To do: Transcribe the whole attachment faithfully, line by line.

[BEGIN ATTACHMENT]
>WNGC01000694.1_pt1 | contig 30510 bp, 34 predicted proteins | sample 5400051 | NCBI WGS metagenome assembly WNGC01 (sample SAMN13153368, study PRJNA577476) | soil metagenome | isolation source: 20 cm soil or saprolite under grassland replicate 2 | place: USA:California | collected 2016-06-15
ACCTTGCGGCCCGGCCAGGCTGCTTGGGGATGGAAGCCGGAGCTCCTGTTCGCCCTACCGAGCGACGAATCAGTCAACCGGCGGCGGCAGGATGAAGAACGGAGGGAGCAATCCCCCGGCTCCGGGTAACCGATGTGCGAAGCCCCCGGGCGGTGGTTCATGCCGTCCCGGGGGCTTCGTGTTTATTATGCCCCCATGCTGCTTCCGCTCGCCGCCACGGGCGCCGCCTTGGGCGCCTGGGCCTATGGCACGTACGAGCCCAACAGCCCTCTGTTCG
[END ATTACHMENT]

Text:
>WNGC01000694.1_pt1 | contig 30510 bp, 34 predicted proteins | sample 5400051 | NCBI WGS metagenome assembly WNGC01 (sample SAMN13153368, study PRJNA577476) | soil metagenome | isolation source: 20 cm soil or saprolite under grassland replicate 2 | place: USA:California | collected 2016-06-15
ACCTTGCGGCCCGGCCAGGCTGCTTGGGGATGGAAGCCGGAGCTCCTGTTCGCCCTACCGAGCGACGAATCAGTCAACCGGCGGCGGCAGGATGAAGAACGGAGGGAGCAATCCCCCGGCTCCGGGTAACCGATGTGCGAAGCCCCCGGGCGGTGGTTCATGCCGTCCCGGGGGCTTCGTGTTTATTATGCCCCCATGCTGCTTCCGCTCGCCGCCACGGGCGCCGCCTTGGGCGCCTGGGCCTATGGCACGTACGAGCCCAACAGCCCTCTGTTCG